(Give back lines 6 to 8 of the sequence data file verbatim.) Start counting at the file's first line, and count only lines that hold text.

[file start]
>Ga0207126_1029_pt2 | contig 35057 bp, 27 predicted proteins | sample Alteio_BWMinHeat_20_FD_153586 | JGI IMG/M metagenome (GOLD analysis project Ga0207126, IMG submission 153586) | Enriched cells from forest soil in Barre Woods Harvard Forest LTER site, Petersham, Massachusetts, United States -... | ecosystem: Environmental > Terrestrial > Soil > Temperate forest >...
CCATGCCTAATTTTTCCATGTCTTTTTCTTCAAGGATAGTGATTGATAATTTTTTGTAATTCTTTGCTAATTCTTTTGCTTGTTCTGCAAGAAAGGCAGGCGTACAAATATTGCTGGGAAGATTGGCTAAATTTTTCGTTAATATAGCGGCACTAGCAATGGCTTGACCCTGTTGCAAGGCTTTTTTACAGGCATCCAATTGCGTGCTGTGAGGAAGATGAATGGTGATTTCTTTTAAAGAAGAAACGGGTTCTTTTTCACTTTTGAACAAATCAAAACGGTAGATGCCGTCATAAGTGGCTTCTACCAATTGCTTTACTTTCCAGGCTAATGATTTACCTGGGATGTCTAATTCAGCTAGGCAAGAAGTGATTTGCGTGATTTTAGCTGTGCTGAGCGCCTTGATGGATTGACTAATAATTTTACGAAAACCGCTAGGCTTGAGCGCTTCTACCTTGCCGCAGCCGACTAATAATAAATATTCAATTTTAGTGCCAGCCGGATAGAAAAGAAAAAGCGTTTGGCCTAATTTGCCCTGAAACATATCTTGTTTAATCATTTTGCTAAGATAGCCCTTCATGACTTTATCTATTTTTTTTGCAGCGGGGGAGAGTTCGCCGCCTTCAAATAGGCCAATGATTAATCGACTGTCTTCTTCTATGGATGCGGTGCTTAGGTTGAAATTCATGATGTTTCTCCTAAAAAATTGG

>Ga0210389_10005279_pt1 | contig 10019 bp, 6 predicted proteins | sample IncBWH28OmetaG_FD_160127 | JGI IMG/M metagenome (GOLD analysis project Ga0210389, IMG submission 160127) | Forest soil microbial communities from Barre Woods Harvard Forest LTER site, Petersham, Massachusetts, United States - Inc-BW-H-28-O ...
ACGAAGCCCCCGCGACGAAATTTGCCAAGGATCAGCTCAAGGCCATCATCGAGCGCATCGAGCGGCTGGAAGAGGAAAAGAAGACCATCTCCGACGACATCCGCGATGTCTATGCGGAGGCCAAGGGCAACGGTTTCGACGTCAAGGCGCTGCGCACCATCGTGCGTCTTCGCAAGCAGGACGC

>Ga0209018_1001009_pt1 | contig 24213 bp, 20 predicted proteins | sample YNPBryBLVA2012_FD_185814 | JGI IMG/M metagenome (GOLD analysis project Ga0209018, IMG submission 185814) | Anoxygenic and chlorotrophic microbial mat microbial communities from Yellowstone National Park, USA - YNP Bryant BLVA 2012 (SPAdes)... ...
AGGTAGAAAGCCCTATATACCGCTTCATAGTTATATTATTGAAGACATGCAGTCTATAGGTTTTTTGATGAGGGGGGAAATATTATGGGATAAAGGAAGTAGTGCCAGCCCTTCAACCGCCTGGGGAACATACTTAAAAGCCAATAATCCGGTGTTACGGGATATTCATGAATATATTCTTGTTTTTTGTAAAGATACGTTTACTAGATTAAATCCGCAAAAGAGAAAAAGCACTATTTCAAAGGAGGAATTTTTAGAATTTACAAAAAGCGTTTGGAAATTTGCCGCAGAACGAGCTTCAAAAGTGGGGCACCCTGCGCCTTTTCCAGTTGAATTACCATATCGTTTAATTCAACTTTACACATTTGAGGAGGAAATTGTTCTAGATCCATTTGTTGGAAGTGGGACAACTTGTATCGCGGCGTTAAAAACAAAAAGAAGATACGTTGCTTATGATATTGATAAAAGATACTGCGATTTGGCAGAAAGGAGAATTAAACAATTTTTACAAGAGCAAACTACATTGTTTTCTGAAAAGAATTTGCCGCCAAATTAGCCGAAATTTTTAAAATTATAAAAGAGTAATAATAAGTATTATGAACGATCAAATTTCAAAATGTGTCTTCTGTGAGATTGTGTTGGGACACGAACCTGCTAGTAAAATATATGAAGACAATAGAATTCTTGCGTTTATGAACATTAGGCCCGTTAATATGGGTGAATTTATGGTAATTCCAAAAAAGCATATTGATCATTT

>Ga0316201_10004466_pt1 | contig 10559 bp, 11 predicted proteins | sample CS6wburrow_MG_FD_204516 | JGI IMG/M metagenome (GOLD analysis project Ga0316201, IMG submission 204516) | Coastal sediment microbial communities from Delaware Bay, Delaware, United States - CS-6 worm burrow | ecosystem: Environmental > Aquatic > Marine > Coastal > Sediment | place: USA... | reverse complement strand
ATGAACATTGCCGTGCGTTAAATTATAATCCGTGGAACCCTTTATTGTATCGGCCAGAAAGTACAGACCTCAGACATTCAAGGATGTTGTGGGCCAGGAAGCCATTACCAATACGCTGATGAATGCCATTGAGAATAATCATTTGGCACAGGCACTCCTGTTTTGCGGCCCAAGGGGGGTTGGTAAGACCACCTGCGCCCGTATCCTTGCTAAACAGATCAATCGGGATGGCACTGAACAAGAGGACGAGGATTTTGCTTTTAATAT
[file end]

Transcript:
AGGTAGAAAGCCCTATATACCGCTTCATAGTTATATTATTGAAGACATGCAGTCTATAGGTTTTTTGATGAGGGGGGAAATATTATGGGATAAAGGAAGTAGTGCCAGCCCTTCAACCGCCTGGGGAACATACTTAAAAGCCAATAATCCGGTGTTACGGGATATTCATGAATATATTCTTGTTTTTTGTAAAGATACGTTTACTAGATTAAATCCGCAAAAGAGAAAAAGCACTATTTCAAAGGAGGAATTTTTAGAATTTACAAAAAGCGTTTGGAAATTTGCCGCAGAACGAGCTTCAAAAGTGGGGCACCCTGCGCCTTTTCCAGTTGAATTACCATATCGTTTAATTCAACTTTACACATTTGAGGAGGAAATTGTTCTAGATCCATTTGTTGGAAGTGGGACAACTTGTATCGCGGCGTTAAAAACAAAAAGAAGATACGTTGCTTATGATATTGATAAAAGATACTGCGATTTGGCAGAAAGGAGAATTAAACAATTTTTACAAGAGCAAACTACATTGTTTTCTGAAAAGAATTTGCCGCCAAATTAGCCGAAATTTTTAAAATTATAAAAGAGTAATAATAAGTATTATGAACGATCAAATTTCAAAATGTGTCTTCTGTGAGATTGTGTTGGGACACGAACCTGCTAGTAAAATATATGAAGACAATAGAATTCTTGCGTTTATGAACATTAGGCCCGTTAATATGGGTGAATTTATGGTAATTCCAAAAAAGCATATTGATCATTT

>Ga0316201_10004466_pt1 | contig 10559 bp, 11 predicted proteins | sample CS6wburrow_MG_FD_204516 | JGI IMG/M metagenome (GOLD analysis project Ga0316201, IMG submission 204516) | Coastal sediment microbial communities from Delaware Bay, Delaware, United States - CS-6 worm burrow | ecosystem: Environmental > Aquatic > Marine > Coastal > Sediment | place: USA... | reverse complement strand
ATGAACATTGCCGTGCGTTAAATTATAATCCGTGGAACCCTTTATTGTATCGGCCAGAAAGTACAGACCTCAGACATTCAAGGATGTTGTGGGCCAGGAAGCCATTACCAATACGCTGATGAATGCCATTGAGAATAATCATTTGGCACAGGCACTCCTGTTTTGCGGCCCAAGGGGGGTTGGTAAGACCACCTGCGCCCGTATCCTTGCTAAACAGATCAATCGGGATGGCACTGAACAAGAGGACGAGGATTTTGCTTTTAATAT